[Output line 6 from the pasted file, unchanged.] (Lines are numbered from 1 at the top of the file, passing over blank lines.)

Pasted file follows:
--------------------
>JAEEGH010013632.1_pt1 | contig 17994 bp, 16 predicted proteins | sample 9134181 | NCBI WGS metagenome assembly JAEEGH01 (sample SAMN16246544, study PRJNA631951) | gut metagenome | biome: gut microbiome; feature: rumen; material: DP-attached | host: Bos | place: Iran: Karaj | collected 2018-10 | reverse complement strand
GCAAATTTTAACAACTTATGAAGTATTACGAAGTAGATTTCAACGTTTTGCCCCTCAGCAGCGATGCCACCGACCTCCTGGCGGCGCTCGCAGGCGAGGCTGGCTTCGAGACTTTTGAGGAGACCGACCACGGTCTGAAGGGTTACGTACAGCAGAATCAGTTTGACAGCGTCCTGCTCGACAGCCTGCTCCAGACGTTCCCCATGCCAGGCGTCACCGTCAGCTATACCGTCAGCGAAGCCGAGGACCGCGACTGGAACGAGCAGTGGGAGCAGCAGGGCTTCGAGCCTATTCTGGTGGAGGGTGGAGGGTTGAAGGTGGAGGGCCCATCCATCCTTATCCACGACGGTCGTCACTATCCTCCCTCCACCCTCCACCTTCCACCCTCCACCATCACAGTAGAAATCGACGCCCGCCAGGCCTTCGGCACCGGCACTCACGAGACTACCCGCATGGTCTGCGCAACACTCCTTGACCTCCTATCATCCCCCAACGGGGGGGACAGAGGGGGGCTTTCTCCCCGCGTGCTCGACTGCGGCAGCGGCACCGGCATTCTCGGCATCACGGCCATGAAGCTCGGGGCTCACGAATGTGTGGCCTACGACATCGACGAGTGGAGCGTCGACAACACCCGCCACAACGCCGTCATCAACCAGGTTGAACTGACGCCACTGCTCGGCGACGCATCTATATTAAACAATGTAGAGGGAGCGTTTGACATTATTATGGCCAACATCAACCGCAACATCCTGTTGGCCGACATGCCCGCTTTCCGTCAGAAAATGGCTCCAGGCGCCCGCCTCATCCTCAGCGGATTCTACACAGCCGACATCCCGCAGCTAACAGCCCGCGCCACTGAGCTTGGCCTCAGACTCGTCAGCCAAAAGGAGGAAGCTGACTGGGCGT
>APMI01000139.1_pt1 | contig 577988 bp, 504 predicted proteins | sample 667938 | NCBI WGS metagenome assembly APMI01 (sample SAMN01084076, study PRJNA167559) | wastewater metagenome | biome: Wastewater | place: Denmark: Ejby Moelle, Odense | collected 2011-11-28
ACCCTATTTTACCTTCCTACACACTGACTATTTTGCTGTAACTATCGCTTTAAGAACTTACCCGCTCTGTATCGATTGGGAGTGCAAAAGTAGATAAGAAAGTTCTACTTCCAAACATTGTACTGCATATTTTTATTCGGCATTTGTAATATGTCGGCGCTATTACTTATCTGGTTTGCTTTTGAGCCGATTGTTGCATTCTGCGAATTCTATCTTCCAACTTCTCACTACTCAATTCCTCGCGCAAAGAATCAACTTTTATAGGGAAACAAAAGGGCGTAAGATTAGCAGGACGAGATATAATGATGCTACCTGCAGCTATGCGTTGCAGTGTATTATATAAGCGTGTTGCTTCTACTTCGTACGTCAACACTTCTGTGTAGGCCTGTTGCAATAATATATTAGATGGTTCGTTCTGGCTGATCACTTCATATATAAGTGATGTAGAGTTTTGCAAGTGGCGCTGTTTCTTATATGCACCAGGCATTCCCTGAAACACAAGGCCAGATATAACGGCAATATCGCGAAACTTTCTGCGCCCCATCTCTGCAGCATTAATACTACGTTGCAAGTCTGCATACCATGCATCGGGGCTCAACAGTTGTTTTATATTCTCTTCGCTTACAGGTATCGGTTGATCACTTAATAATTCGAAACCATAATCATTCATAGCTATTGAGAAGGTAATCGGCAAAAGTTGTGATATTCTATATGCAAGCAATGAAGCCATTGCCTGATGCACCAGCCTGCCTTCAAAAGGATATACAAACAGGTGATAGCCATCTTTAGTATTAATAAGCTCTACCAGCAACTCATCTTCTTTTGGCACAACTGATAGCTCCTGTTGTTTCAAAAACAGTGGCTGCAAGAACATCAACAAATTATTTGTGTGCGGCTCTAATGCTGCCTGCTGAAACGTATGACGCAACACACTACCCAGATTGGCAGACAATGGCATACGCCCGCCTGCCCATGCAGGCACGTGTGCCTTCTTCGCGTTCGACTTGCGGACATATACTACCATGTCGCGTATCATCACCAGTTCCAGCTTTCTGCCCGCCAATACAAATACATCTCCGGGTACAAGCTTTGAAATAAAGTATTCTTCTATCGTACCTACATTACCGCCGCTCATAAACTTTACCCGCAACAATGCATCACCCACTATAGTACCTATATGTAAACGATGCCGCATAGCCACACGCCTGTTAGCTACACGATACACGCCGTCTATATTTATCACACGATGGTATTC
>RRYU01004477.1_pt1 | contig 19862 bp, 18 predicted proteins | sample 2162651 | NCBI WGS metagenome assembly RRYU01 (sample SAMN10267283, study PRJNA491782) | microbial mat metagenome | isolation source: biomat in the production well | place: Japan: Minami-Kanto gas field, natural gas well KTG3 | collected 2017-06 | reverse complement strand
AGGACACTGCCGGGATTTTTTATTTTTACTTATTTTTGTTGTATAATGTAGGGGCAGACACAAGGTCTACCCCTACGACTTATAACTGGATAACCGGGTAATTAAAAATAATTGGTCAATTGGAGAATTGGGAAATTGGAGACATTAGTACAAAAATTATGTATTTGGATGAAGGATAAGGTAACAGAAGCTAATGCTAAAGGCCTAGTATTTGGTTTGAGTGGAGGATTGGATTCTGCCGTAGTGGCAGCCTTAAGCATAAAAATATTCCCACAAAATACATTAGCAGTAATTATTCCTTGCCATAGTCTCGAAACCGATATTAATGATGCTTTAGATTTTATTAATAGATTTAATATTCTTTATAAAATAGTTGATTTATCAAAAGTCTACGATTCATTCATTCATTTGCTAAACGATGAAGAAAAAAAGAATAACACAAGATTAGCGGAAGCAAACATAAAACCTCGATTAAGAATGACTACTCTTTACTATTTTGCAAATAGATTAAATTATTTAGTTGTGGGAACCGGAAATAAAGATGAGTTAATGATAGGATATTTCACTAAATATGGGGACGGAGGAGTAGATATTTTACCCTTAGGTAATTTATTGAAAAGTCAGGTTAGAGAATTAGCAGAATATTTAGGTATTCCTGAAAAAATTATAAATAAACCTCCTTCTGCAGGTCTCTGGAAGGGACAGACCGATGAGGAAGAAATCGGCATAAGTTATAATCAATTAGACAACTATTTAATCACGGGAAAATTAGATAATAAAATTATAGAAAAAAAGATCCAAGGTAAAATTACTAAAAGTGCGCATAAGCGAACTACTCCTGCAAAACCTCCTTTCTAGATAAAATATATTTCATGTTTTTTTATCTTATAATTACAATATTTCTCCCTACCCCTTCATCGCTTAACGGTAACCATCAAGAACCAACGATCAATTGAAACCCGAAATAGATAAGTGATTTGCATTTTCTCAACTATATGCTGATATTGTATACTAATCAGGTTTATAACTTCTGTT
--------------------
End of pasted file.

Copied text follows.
AGGACACTGCCGGGATTTTTTATTTTTACTTATTTTTGTTGTATAATGTAGGGGCAGACACAAGGTCTACCCCTACGACTTATAACTGGATAACCGGGTAATTAAAAATAATTGGTCAATTGGAGAATTGGGAAATTGGAGACATTAGTACAAAAATTATGTATTTGGATGAAGGATAAGGTAACAGAAGCTAATGCTAAAGGCCTAGTATTTGGTTTGAGTGGAGGATTGGATTCTGCCGTAGTGGCAGCCTTAAGCATAAAAATATTCCCACAAAATACATTAGCAGTAATTATTCCTTGCCATAGTCTCGAAACCGATATTAATGATGCTTTAGATTTTATTAATAGATTTAATATTCTTTATAAAATAGTTGATTTATCAAAAGTCTACGATTCATTCATTCATTTGCTAAACGATGAAGAAAAAAAGAATAACACAAGATTAGCGGAAGCAAACATAAAACCTCGATTAAGAATGACTACTCTTTACTATTTTGCAAATAGATTAAATTATTTAGTTGTGGGAACCGGAAATAAAGATGAGTTAATGATAGGATATTTCACTAAATATGGGGACGGAGGAGTAGATATTTTACCCTTAGGTAATTTATTGAAAAGTCAGGTTAGAGAATTAGCAGAATATTTAGGTATTCCTGAAAAAATTATAAATAAACCTCCTTCTGCAGGTCTCTGGAAGGGACAGACCGATGAGGAAGAAATCGGCATAAGTTATAATCAATTAGACAACTATTTAATCACGGGAAAATTAGATAATAAAATTATAGAAAAAAAGATCCAAGGTAAAATTACTAAAAGTGCGCATAAGCGAACTACTCCTGCAAAACCTCCTTTCTAGATAAAATATATTTCATGTTTTTTTATCTTATAATTACAATATTTCTCCCTACCCCTTCATCGCTTAACGGTAACCATCAAGAACCAACGATCAATTGAAACCCGAAATAGATAAGTGATTTGCATTTTCTCAACTATATGCTGATATTGTATACTAATCAGGTTTATAACTTCTGTT